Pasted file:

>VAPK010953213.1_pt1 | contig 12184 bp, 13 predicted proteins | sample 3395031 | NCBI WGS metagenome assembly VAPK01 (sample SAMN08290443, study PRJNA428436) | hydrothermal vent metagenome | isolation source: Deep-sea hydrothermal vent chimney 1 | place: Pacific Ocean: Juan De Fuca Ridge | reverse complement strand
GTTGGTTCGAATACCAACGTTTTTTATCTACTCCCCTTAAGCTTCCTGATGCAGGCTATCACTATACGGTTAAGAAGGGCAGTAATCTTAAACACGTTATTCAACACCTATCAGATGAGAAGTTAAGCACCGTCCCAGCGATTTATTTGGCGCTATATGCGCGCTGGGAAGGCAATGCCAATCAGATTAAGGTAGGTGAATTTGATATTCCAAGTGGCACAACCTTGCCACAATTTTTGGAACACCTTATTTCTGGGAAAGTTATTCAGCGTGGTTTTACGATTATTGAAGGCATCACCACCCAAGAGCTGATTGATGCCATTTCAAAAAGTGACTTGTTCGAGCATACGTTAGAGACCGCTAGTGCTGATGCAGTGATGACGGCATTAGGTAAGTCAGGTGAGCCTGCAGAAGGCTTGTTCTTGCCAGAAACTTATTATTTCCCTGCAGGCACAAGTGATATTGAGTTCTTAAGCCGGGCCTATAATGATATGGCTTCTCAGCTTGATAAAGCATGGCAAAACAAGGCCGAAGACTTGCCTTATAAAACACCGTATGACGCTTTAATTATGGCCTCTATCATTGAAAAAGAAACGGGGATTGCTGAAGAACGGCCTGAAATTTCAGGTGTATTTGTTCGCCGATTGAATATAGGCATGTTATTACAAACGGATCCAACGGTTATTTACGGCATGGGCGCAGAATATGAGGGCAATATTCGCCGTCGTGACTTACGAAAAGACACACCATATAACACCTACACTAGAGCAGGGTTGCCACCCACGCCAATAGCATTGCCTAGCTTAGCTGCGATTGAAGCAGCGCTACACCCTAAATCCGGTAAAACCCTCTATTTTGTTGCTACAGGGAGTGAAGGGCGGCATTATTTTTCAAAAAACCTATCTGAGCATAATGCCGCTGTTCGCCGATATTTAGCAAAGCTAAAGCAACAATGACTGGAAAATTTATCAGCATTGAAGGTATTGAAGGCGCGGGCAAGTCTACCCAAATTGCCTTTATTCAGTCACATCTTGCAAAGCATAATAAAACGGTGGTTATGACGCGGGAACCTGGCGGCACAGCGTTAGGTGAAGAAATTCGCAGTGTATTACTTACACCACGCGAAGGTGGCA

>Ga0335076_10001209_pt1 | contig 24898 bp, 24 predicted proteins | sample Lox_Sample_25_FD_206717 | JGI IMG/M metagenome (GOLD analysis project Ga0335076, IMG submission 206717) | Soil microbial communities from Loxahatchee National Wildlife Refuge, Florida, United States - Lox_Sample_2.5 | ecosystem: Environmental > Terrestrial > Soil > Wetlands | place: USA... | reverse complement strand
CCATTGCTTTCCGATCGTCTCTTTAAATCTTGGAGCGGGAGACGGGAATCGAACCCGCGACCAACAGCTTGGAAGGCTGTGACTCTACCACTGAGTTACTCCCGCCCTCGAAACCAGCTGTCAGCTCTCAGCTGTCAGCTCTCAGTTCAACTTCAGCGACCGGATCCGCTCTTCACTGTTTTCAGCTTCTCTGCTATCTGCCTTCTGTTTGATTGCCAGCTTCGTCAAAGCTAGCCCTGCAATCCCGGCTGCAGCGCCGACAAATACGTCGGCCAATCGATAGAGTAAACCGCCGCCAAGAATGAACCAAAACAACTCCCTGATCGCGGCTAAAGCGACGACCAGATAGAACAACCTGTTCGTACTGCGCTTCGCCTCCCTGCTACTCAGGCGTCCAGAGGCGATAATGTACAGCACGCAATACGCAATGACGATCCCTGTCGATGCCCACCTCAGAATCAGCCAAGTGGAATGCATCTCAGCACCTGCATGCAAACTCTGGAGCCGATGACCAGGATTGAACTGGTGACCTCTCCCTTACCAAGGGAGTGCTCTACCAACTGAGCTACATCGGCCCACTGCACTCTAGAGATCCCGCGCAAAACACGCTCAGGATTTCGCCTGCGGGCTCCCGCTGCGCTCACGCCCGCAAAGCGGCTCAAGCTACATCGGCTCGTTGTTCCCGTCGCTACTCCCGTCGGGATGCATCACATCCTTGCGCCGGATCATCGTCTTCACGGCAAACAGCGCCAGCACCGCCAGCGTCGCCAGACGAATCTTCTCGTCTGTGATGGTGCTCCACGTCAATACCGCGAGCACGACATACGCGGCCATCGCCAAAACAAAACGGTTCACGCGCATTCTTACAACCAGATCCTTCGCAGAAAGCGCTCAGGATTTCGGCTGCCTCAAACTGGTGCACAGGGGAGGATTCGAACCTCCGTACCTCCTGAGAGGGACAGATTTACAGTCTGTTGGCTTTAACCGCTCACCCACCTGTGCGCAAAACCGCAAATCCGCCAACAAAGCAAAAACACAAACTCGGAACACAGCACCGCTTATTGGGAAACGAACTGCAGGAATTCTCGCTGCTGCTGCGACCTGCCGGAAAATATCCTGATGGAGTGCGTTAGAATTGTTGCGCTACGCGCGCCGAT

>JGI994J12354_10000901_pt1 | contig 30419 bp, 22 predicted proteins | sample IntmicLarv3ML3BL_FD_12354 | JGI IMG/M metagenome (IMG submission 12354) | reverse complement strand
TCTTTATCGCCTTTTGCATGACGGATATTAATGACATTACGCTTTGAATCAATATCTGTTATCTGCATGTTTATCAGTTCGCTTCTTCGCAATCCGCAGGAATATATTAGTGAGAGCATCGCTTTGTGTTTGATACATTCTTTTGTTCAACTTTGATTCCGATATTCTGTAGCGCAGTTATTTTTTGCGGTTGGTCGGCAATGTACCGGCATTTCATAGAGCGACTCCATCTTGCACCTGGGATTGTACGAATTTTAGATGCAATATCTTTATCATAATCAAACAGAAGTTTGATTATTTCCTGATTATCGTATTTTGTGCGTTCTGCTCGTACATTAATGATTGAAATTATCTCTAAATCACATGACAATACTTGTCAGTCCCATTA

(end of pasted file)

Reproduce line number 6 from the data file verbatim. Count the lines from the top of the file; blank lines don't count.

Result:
TCTTTATCGCCTTTTGCATGACGGATATTAATGACATTACGCTTTGAATCAATATCTGTTATCTGCATGTTTATCAGTTCGCTTCTTCGCAATCCGCAGGAATATATTAGTGAGAGCATCGCTTTGTGTTTGATACATTCTTTTGTTCAACTTTGATTCCGATATTCTGTAGCGCAGTTATTTTTTGCGGTTGGTCGGCAATGTACCGGCATTTCATAGAGCGACTCCATCTTGCACCTGGGATTGTACGAATTTTAGATGCAATATCTTTATCATAATCAAACAGAAGTTTGATTATTTCCTGATTATCGTATTTTGTGCGTTCTGCTCGTACATTAATGATTGAAATTATCTCTAAATCACATGACAATACTTGTCAGTCCCATTA